He never denied me anything in life. From books to my very first computer he never said no to anything. While computers are a part of every child’s life right from school it wasn’t the case back then. In the year 2000 when I got my first computer, Rs 50000 was a huge sum. He got me a spanking new Pentium 3 no questions asked. All because he thought it would help me. While the educational aspects of owning a computer quickly fell by the wayside it’s what got me into video games something I am lucky to now call a career.

Somebody once called my grandfather a very stoic man. Since he was from a time before gyms became fashionable, his secret to good health was a combination of good genes and regular physical activity. That meant, him running at least 5 km every morning for as long as his age permitted him to. He was also headstrong when it came to anything that required even thinking about a doctor. I remember him, once coming home from his morning jog with a bleeding leg from a dog bite. No matter how hard we insisted that he get an injection from a doctor he simply refused to go.

The only time he finally relented was towards the end of his life. Nothing on earth could bring him down. He was the strongest man I ever knew. A habit that he had quit 10 years previously had come back to haunt him. It was painful to watch a man who had never known weakness all his life, wither away from the inside. He weathered the sessions of radiotherapy without exhibiting any outwards signs of discomfort. It was only when the cancer had progressed to a point where he was unable to speak and bear the pain, did I see any signs of him having given up on life.

He passed away at the age of 82 silently into the night. I always believe, how one leaves this earth is of little consequence as compared to how one lives when he is on earth.

Grandfather was honest to a fault, stubborn as hell, well read like no one else I knew, disciplined but fair, strong as an ox, gentle as a lamb, more caring towards me than his own children and the closest I ever had to a father in my life.

Swami & Friends

R.K. Narayan has always been one of my favorite Indian authors along with Ruskin Bond. When I tend to casually ask around friends and family if they have heard of him, sadly many simply shake their heads. However, many are very familiar with the fictional town of Malgudi that he created thanks to the TV series Malgudi Days that ran on Doordarshan in the 80s. Several people have also watched the movie Guide starring Dev Anand. Few know that the original novel that the movie was based on was written by R.K Narayan in 1958. The other fascinating fact that I only recently discovered was that R.K Narayan was the brother of none other than R.K. Laxman one of India’s most famous cartoonists, the creator of The Common Man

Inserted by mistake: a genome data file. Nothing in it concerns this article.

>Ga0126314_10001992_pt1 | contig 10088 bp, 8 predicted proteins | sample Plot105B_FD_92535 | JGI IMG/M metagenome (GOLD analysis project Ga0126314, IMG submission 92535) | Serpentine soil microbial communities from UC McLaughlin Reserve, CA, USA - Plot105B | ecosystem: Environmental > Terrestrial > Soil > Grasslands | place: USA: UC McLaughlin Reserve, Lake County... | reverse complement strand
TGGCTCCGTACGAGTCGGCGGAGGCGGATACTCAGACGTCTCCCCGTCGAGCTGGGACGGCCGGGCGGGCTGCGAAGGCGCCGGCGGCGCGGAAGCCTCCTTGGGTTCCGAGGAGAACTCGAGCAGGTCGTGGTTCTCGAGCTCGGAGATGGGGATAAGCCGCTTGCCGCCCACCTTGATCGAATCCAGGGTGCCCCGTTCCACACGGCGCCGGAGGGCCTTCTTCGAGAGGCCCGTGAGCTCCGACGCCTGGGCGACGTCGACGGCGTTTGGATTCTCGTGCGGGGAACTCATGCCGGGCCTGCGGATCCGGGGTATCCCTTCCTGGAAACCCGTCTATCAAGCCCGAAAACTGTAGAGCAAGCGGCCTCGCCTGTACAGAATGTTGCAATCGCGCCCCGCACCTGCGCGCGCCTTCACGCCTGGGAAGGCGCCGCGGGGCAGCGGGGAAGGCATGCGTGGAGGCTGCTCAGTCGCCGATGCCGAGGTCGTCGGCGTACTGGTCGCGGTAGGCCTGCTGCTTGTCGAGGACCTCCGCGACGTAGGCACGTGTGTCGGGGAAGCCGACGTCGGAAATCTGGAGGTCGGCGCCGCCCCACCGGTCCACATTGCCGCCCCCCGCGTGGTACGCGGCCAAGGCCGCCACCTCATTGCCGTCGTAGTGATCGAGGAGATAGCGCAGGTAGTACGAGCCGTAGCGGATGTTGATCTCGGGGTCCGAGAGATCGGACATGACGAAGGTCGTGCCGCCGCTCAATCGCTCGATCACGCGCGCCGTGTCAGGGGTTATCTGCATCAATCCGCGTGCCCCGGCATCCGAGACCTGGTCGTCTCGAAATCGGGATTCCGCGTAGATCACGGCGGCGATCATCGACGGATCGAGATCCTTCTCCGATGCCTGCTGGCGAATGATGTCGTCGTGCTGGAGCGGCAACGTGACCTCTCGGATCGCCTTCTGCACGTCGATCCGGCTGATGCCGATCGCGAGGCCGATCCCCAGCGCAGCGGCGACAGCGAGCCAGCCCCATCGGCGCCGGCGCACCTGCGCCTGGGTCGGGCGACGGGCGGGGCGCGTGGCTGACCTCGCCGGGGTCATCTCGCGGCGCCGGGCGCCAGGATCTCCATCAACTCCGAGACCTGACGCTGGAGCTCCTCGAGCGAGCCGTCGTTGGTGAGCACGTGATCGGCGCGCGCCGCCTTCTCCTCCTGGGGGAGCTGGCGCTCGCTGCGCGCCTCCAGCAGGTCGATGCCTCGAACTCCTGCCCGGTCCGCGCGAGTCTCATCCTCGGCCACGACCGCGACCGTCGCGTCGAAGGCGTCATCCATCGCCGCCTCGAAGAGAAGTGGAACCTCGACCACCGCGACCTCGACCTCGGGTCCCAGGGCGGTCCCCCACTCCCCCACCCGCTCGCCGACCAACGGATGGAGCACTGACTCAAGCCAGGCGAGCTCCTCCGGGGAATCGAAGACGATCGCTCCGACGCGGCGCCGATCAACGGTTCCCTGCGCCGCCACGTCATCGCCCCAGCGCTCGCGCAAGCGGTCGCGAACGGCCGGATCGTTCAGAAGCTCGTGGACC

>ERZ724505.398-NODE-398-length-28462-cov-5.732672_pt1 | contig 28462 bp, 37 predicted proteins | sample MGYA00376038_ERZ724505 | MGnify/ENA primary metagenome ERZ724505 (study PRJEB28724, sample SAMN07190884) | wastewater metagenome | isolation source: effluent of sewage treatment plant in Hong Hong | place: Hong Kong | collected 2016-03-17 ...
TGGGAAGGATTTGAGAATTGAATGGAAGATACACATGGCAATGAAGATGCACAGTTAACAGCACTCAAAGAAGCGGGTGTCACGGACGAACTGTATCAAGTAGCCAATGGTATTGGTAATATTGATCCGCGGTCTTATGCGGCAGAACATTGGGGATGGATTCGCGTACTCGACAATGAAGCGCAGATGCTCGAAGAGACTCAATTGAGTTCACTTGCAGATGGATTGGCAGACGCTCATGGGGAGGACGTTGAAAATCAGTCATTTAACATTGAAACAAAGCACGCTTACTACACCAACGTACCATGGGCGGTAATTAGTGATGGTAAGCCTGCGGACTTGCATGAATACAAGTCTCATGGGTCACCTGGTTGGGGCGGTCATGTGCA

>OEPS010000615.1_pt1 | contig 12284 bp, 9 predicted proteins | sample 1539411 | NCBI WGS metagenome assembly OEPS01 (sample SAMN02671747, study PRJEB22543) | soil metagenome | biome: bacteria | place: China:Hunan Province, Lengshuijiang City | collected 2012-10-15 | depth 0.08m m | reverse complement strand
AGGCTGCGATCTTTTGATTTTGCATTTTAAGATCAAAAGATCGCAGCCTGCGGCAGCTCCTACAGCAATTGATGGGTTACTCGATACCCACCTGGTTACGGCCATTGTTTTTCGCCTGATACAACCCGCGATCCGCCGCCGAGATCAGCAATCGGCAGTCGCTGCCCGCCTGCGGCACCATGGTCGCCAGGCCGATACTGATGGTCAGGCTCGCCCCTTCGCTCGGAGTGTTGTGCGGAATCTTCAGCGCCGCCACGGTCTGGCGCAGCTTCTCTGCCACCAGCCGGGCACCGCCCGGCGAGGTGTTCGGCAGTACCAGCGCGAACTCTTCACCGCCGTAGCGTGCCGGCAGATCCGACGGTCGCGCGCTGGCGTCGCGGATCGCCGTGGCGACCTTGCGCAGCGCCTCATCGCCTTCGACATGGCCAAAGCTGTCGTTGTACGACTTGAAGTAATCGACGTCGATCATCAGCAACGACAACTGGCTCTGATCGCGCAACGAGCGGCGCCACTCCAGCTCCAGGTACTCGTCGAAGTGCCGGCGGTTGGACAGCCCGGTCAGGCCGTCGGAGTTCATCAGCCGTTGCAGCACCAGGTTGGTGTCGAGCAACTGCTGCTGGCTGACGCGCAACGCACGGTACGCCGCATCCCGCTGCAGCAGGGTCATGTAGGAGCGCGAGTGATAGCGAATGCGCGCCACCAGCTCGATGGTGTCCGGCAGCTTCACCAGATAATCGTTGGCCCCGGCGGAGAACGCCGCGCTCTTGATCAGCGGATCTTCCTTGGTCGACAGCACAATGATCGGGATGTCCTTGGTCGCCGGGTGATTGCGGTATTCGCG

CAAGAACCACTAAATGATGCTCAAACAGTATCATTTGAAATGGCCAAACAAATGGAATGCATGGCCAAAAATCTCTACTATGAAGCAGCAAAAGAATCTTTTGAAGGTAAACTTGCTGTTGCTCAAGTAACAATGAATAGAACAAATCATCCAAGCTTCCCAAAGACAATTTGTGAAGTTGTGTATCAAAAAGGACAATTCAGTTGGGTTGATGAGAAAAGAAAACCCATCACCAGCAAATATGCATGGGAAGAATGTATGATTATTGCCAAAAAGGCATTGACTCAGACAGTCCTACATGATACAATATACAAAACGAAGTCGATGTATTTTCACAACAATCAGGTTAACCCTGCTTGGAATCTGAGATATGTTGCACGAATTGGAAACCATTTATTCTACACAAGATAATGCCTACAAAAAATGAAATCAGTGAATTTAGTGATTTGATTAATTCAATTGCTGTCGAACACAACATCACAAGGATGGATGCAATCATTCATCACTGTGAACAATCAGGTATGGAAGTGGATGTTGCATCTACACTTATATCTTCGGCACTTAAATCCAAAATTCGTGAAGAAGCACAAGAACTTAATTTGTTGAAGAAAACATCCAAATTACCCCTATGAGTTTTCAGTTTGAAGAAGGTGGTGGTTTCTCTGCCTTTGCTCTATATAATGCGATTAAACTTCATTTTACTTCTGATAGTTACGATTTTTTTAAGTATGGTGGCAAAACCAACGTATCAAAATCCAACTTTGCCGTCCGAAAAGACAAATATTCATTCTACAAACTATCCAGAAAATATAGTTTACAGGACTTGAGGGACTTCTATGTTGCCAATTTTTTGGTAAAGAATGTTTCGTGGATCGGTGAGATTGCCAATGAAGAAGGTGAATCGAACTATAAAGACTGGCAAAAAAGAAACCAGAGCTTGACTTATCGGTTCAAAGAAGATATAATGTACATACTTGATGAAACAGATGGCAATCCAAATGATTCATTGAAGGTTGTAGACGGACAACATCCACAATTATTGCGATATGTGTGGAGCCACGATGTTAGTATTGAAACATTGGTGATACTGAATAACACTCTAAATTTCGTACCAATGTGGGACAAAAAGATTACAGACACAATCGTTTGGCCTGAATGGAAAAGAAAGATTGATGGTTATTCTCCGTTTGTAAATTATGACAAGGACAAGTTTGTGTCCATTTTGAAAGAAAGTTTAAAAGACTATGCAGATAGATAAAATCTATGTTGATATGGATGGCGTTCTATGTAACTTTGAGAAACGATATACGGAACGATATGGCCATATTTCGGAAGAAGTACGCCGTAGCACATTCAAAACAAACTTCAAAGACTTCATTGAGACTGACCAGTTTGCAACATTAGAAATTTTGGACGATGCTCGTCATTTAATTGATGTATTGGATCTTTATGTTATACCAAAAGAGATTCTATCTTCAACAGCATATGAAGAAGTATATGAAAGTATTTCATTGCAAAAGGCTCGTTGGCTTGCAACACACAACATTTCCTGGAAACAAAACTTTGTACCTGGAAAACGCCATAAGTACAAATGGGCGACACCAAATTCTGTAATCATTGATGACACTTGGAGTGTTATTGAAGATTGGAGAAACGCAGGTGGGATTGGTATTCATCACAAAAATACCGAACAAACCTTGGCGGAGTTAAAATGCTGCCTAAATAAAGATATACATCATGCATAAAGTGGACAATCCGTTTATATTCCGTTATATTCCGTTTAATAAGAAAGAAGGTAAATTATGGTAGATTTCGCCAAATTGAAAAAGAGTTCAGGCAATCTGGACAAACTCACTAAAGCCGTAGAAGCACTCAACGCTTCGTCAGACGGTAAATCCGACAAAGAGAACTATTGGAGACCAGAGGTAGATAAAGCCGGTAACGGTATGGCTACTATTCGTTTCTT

While I had read several of Narayan’s previous works and novels I only got around to reading his very first novel Swami & Friends over a vacation break. It was this book, where he laid the foundations for the fictional town of Malgudi that was the setting for several of his stories that were to come.

If you read up on the author, one of the things he was sometimes criticized for was the simplicity of his prose. I had read several of his later novels before reading this one and they are extremenly well written. Coming later in his career, one may assume that he got better over the years since his first effort. While this is a subjective opinion, I personally never felt this way about Swami & Friends. A book’s appeal sometimes lies in the quality of it’s prose, at other times in the quality of it’s characters.

Characters is where Narayan excels and Swami the titular character is a fascinating examination of school going boy’s pschye. Other than the fact that Swami is a child in village from a different generation than now, every adventure, every observation, every thought and every action that Swami takes in the book is never less than entertaining, thought provoking and timeless. Through every incident Narayan opens up windows into the mind of a child. A child that everyone of us was at some point in our lives.

While children of today live in a more technologically challenging world than Swami’s they still face the same challenges while growing up. School, examinations, parents, grandparents, friendship and most importantly self discovery. Every tiny chapter examines these challenges in a charming and easy to read manner. Everything is told from Swami’s unique, innocent point of view. Even as an adult in this generation it brought back several memories of school, teachers, examinations, the fear, excitement, anxiety and exhilaration that I ever experienced in my childhood.